EXPLAINER: Buhari and Osinbajo will be abroad on Monday — who will be in charge of Nigeria?

President Muhammadu Buhari and Vice President Yemi Osinbajo are both currently out of the country.

While Buhari left Nigeria for the 77th United Nations General Assembly (UNGA) in New York, USA on Sunday, Osinbajo has arrived in the meantime in the UK before Queen Elizabeth II’s funeral ceremony.

The queen died on 8.9.

After the news about Buhari and Osinbajo, there were questions about who will be in charge of the country’s affairs.

In 2016President Osinbajo handed power to Osinbajo for five days when he went on a “short vacation”.

Pursuant to Section 145 of the Nigerian Constitution, Buhari wrote to the two chambers of the National Assembly informing him of his leave. The development made Osinbajo the acting president. This was the first time in nearly 30 years that a Nigerian government leader handed power to his deputy. The last time this happened was in 1987, when Ibrahim Babangida, a former military ruler, went to France for a medical procedure.

Buharis Travel to the United States for the UN General Assembly will see Nigeria and other countries hold bilateral or multilateral meetings on the sidelines. These types of agreements – from discussions on agriculture, climate change, oil and gas, to name a few – aim to mutually benefit the countries involved.

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The constitution does not specifically require a president or vice president to be in the country at all times to carry out their duties.

Section 145(1) of the 1999 Constitution states: “Whenever the President transmits a written statement to the Speaker of the Senate and the Speaker of the House that he is going on vacation or that he is otherwise unable to perform his duties of office until he provides them with a written statement to the contrary, such functions shall be performed by the Vice President as Acting President.”

The aforesaid provision suggests that a vacuum only exists when the President goes on vacation or is unable to perform the duties of the office due to illness or death.

Buhari and Osinbajo currently do not fit into the above categories, which means they can carry out the duties of their offices from any part of the world.

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Timi Olagunju, a lawyer and political analyst, said the constitution is not specific about the president transferring power every time he leaves the country.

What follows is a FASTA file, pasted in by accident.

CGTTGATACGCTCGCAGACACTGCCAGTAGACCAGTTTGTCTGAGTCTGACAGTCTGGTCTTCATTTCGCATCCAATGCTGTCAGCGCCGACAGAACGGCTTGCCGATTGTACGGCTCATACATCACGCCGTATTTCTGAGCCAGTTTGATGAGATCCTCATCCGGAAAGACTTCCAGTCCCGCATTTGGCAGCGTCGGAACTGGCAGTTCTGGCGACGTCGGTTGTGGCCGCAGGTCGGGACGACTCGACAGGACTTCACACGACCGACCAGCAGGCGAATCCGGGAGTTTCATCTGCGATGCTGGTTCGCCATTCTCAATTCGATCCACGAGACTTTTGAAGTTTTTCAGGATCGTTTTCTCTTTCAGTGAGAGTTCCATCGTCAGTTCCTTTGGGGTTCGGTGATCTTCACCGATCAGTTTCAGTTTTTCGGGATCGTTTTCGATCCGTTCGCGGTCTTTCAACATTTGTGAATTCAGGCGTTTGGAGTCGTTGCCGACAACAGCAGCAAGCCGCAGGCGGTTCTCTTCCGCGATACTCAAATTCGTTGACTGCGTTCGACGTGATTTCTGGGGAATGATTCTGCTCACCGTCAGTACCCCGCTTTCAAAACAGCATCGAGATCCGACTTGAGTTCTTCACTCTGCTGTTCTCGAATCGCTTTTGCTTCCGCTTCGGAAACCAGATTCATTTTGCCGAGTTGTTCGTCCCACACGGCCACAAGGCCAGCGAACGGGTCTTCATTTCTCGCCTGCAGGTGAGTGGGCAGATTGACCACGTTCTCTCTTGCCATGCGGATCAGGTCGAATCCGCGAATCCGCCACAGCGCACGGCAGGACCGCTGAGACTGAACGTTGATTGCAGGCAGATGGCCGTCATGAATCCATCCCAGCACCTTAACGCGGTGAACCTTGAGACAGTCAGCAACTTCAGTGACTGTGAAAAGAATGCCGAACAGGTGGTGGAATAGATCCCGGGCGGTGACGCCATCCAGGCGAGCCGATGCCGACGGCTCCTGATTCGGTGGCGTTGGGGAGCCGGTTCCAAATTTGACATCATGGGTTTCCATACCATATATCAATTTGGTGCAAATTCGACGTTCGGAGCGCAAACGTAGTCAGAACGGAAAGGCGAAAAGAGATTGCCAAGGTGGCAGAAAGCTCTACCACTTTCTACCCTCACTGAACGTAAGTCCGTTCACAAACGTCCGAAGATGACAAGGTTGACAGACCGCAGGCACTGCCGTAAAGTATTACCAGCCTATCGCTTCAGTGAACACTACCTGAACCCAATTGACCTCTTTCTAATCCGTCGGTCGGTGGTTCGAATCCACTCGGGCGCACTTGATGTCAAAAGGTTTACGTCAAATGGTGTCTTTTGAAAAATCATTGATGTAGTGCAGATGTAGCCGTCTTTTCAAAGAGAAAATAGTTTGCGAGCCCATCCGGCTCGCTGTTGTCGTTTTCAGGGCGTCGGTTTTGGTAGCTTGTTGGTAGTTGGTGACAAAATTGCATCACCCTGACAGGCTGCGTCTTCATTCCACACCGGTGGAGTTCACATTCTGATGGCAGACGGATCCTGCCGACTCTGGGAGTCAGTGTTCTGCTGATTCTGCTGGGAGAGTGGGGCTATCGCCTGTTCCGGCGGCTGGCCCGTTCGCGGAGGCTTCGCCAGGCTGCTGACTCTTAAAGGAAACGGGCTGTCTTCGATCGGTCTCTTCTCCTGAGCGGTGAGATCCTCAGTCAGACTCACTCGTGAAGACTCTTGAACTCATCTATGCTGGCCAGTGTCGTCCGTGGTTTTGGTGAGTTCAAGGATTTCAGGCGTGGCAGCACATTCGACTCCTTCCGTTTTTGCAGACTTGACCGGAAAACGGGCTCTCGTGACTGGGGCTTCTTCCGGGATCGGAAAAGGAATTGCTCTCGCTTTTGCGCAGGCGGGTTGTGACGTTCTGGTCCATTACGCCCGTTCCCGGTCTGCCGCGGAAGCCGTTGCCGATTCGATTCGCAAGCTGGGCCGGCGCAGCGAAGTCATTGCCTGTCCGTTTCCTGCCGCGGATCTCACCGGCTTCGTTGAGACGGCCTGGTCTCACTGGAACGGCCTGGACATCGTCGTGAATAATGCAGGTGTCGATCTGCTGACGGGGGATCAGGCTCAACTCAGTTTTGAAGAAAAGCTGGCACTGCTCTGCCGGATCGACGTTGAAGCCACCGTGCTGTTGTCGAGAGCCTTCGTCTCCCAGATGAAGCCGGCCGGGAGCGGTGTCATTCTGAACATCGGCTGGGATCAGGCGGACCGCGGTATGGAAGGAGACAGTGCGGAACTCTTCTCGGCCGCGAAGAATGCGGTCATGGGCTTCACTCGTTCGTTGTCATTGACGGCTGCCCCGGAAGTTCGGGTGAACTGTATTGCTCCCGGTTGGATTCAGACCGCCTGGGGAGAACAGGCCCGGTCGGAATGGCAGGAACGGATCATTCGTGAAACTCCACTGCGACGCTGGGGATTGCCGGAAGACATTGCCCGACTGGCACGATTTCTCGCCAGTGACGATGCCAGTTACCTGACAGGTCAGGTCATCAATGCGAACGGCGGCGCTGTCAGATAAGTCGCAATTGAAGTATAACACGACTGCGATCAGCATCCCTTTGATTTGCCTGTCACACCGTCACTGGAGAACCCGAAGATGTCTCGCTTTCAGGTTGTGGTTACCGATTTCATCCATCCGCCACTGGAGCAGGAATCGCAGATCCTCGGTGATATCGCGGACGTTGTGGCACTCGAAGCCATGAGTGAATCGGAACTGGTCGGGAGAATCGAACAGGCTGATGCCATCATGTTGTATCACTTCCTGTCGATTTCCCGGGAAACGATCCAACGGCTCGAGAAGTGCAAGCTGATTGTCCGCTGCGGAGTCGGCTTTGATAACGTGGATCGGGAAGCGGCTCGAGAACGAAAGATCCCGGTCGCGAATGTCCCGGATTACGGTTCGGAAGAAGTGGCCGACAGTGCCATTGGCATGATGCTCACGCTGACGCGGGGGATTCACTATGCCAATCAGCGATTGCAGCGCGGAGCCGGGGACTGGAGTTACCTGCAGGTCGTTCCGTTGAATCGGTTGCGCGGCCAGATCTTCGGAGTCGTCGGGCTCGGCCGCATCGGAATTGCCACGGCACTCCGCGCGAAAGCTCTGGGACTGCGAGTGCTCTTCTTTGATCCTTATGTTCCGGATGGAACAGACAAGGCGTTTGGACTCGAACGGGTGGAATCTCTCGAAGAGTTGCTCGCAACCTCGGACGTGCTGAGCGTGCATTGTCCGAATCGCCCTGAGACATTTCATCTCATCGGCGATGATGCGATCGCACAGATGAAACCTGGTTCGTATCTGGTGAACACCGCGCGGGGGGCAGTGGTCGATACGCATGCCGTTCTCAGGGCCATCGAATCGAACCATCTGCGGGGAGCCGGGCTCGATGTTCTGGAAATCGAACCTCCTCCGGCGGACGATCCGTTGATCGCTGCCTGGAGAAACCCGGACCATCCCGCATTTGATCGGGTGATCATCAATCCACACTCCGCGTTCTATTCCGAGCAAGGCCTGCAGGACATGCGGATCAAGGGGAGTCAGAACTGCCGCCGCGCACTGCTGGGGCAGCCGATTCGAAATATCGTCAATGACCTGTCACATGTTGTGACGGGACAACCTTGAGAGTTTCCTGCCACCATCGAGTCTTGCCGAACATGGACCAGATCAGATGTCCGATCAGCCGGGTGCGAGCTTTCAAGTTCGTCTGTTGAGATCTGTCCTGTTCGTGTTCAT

“The Constitution does not specifically state that any trip means the President must delegate power. That is why it is being asked that Parliament review the law against global standards, because Section 144 speaks of incapacity to work, while Section 145 speaks of vacation or sick leave and submits it to Parliament. That means power will be transferred to the assistant vice president until he sends another letter to say he’s back,” he said.

“The Constitution doesn’t provide for a vacuum, other than the President saying there is a vacuum. The President must submit an official letter. There are two instances where this passage has been addressed – Goodluck Jonathan and Buhari’s excessive stay in London. In the case of Goodluck, there was no transmission from Yar’Adua to him, but Parliament had to apply the doctrine of necessity.

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“If the President is not officially broadcasting, there can be no talk of a vacuum. It implicitly means that the President is still acting even though he has travelled. On a lighter note, he can virtually chair.

“When you say ‘every time the President goes abroad,’ it becomes a geographic issue rather than a legal one — meaning if he goes to the Republic of Niger, he has to transfer power.

“That’s why we have the Federal Executive Committee (FEC) for presidential decisions.”

Under Article 146(2) of the Constitution, should Nigeria suddenly find itself without a President and Vice-President, the President of the Senate will automatically assume leadership of the country for three months, during which elections will be held to fill the vacuum.

As Buhari has not initiated a communication to the National Assembly under Article 145 – and is unable to carry out his duties – he has full responsibility for the country despite his absence and that of the vice president.

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